‘Baby Name Mourning’ Is A Real Thing. Here’s What You Should Know.

'Baby Name Mourning' Is A Real Thing. Here's What You Should Know.

Long before becoming a parent is even in the cards, many people form attachments to certain baby names. For some, there might be a special family name that feels meaningful. For others, it’s the name of a character from a formative book or movie.

These cherished names don’t always make the final cut by the time a baby is actually on the way. But letting go of them can be an emotional process. In fact, the experience is so common that baby name consultant Taylor Humphrey has even coined a term for it: baby name mourning.

What is baby name mourning?

“Baby name mourning is the process of grieving ‘the name that got away,’” Humphrey told HuffPost. “There are many parents who feel really sad that they couldn’t use their favorite name for their child.”

There are a variety of reasons why people can’t use a particular name that they love. For some, it’s because their partner vetoes the name, or a close friend or family member uses it first. Others wait to use the name but then are unable to have a child or choose not to do so.

“Maybe you chose the name you love for a baby whose time on earth was cut short, and it feels inappropriate to use the same name for a rainbow baby,” Humphrey said, using the term for a child born to parents after a pregnancy loss. “Or your name style has evolved and you’ve outgrown a name you once loved.”

It wasn’t until Humphrey posted an Instagram video about baby name mourning that she realized just how common the phenomenon is.

“The concept of baby name mourning is not foreign to me at all,” said Deema Soufan, a psychotherapist who specializes in perinatal mental health. “As we as a society of parents have normalized that there can be grief entangled with bringing life into this world, phenomena such as this one have become more widely talked about.”

She emphasized that names have meaning and tend to go hand in hand with identity.

“As we move through life, we discover meaning in experiences that have been important to us,” Soufan said. “From there we filter down this list of baby names, often long before we’re even planning on having a baby. Essentially what can end up happening is we can focus on this idea in our head of what we thought something would look like, what we thought something would represent. And if that idea is shattered or ruptures, a lot of grief can follow suit.”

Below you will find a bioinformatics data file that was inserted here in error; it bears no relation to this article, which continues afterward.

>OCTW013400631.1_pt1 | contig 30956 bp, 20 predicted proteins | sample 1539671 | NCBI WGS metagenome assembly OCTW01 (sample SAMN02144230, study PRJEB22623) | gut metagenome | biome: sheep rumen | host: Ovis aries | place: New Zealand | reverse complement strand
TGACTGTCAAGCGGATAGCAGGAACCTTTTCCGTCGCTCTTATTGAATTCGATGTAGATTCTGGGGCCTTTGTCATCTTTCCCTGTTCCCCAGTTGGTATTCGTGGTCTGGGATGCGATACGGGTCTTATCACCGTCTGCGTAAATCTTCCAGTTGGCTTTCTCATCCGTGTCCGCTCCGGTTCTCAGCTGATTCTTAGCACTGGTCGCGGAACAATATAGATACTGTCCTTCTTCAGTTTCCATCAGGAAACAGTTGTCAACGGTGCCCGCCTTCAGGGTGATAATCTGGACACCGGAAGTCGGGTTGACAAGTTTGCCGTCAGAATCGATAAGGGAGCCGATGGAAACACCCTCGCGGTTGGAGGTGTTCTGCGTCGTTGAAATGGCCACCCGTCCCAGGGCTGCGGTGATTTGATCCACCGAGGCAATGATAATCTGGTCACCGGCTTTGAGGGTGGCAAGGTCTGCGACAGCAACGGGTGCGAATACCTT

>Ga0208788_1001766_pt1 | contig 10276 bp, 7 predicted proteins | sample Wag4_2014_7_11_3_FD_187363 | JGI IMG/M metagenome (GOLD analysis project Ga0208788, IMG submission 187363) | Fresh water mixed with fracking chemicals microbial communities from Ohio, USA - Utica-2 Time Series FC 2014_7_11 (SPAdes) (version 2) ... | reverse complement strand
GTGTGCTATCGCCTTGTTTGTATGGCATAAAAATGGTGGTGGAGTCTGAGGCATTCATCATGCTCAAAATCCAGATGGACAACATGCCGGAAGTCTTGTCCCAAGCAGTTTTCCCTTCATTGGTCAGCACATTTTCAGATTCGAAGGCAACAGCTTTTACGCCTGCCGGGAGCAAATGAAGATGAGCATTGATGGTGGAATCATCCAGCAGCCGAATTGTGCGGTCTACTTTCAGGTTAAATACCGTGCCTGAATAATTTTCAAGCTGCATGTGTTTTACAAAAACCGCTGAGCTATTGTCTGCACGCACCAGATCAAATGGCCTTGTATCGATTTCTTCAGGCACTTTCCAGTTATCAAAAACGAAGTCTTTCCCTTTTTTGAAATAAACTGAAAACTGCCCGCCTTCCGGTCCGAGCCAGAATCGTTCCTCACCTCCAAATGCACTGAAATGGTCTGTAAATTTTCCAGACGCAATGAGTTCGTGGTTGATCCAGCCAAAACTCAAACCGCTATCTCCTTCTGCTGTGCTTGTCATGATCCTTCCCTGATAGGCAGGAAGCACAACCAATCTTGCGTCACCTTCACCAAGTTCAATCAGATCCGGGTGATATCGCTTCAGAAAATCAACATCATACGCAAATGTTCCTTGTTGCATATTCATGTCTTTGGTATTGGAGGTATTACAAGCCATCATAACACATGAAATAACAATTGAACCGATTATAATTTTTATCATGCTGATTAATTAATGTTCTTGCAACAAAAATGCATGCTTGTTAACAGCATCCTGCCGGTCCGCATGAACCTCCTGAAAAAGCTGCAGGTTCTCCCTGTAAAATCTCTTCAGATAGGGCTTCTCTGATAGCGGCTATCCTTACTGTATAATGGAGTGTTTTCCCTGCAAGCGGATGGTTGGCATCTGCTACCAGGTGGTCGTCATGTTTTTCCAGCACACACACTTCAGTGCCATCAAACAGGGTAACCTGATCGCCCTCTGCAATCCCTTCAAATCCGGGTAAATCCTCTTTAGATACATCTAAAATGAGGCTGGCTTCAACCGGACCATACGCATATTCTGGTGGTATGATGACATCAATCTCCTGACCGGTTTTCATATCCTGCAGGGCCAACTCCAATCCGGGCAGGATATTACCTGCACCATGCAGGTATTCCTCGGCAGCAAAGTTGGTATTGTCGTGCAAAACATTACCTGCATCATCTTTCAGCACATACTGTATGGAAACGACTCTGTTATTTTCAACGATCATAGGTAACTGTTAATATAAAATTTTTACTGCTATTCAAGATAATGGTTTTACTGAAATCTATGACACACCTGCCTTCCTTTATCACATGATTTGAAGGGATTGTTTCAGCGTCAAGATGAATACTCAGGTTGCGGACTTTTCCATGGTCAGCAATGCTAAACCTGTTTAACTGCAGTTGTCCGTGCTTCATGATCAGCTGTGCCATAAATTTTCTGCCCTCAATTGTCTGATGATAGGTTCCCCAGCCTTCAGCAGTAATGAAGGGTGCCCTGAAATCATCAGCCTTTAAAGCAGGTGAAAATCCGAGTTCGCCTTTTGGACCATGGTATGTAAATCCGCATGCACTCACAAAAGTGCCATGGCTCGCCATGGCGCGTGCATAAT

Expectations and dreams, especially long-held ones, trend to bring up big feelings.

“Perhaps you had a girl name in mind all your life and then you discover you are having a boy,” Soufan said.

“This can cause a lot of distress, and with that distress can come shame. This is due to the pregnant person feeling ‘silly’ for sharing that they are grieving that their journey to parenthood is already feeling challenging. It can feel like a massive loss of control as well. Oftentimes what will happen is that a friend or colleague may share that they are naming their child a certain name that you had in mind, and then all of a sudden a sense of dread lurks in and you feel as if you cannot use that name any longer.”

She emphasized that this is a common experience and part of why many pregnant people opt not to share their chosen baby name until after the birth.

“I’ve seen this happen for a few reasons — not wanting that ‘rupture’ to occur of feeling like they ‘have to’ change their dream baby name, or not wanting to hear unsolicited feedback about the chosen name,” she said.

Humphrey sees baby name mourning as a subcategory of “baby name regret” — the gnawing feeling that you’ve chosen the “wrong” name for your child.

“Among my name-regret clients, mothers whose partners vetoed their favorite name early on often regret not advocating more strongly to use that name for their child,” she said, noting that it’s common for a parent to choose a different name to pacify or placate their partner.